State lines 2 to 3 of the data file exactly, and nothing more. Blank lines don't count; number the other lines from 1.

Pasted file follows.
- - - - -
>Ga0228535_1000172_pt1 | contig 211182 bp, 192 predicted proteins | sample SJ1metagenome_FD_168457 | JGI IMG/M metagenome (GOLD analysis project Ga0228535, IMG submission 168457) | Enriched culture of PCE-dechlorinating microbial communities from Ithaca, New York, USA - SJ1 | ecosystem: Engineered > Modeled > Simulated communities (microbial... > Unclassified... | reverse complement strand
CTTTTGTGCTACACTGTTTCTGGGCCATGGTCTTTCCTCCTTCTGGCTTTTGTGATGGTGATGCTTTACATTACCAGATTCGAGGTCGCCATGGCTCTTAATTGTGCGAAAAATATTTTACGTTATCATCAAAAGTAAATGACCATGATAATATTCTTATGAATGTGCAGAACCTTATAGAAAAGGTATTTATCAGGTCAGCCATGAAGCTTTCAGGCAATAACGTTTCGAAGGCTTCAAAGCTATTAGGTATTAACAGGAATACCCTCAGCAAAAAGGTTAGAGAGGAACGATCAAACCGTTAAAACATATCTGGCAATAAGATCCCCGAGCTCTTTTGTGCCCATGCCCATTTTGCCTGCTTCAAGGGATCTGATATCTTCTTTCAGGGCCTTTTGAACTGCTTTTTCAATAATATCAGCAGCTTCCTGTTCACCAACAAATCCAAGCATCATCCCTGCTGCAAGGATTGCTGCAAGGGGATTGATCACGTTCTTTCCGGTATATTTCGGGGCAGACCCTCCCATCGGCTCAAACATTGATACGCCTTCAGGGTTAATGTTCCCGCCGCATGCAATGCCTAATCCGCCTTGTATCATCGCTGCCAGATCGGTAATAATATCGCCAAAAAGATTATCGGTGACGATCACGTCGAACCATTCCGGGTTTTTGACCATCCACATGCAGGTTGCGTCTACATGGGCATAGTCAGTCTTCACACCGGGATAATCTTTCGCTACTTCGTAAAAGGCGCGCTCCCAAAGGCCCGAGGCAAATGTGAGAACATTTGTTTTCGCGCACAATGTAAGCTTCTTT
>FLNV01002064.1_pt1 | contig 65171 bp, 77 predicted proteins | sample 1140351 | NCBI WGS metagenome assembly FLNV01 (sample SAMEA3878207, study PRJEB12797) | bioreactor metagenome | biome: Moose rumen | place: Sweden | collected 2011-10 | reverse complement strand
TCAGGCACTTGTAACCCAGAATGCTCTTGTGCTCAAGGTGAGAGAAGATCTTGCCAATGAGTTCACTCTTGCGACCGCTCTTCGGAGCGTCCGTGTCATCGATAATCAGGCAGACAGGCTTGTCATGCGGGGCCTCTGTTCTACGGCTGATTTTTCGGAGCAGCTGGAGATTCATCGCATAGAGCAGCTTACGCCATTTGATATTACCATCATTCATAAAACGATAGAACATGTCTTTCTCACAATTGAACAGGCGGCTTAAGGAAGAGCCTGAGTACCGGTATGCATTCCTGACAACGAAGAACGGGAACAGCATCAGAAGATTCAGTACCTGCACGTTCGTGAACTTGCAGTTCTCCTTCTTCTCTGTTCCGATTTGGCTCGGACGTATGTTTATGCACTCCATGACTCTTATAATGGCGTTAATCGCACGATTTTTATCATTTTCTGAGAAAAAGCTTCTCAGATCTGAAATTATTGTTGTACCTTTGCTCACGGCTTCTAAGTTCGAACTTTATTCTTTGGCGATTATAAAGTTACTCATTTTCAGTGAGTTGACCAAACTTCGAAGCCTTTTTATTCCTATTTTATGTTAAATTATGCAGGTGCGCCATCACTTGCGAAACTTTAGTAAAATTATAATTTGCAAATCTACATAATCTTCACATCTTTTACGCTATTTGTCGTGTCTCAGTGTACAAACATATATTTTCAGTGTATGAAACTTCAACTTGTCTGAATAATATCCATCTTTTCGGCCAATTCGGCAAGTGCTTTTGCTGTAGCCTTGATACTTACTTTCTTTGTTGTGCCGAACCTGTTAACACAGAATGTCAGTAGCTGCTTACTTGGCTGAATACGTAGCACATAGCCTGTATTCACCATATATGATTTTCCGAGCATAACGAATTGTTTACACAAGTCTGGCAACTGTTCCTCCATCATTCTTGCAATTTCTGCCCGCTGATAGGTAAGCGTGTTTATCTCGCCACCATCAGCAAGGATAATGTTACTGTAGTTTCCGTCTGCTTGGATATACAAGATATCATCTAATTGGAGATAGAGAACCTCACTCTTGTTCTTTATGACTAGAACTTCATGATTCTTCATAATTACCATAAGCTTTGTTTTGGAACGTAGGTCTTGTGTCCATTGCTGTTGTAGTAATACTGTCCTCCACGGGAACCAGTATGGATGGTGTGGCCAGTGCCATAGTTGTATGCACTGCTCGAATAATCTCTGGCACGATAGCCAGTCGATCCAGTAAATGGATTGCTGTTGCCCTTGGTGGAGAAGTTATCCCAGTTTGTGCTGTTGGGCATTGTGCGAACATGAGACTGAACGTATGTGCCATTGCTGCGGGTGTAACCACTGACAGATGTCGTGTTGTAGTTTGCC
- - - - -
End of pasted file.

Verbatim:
CTTTTGTGCTACACTGTTTCTGGGCCATGGTCTTTCCTCCTTCTGGCTTTTGTGATGGTGATGCTTTACATTACCAGATTCGAGGTCGCCATGGCTCTTAATTGTGCGAAAAATATTTTACGTTATCATCAAAAGTAAATGACCATGATAATATTCTTATGAATGTGCAGAACCTTATAGAAAAGGTATTTATCAGGTCAGCCATGAAGCTTTCAGGCAATAACGTTTCGAAGGCTTCAAAGCTATTAGGTATTAACAGGAATACCCTCAGCAAAAAGGTTAGAGAGGAACGATCAAACCGTTAAAACATATCTGGCAATAAGATCCCCGAGCTCTTTTGTGCCCATGCCCATTTTGCCTGCTTCAAGGGATCTGATATCTTCTTTCAGGGCCTTTTGAACTGCTTTTTCAATAATATCAGCAGCTTCCTGTTCACCAACAAATCCAAGCATCATCCCTGCTGCAAGGATTGCTGCAAGGGGATTGATCACGTTCTTTCCGGTATATTTCGGGGCAGACCCTCCCATCGGCTCAAACATTGATACGCCTTCAGGGTTAATGTTCCCGCCGCATGCAATGCCTAATCCGCCTTGTATCATCGCTGCCAGATCGGTAATAATATCGCCAAAAAGATTATCGGTGACGATCACGTCGAACCATTCCGGGTTTTTGACCATCCACATGCAGGTTGCGTCTACATGGGCATAGTCAGTCTTCACACCGGGATAATCTTTCGCTACTTCGTAAAAGGCGCGCTCCCAAAGGCCCGAGGCAAATGTGAGAACATTTGTTTTCGCGCACAATGTAAGCTTCTTT
>FLNV01002064.1_pt1 | contig 65171 bp, 77 predicted proteins | sample 1140351 | NCBI WGS metagenome assembly FLNV01 (sample SAMEA3878207, study PRJEB12797) | bioreactor metagenome | biome: Moose rumen | place: Sweden | collected 2011-10 | reverse complement strand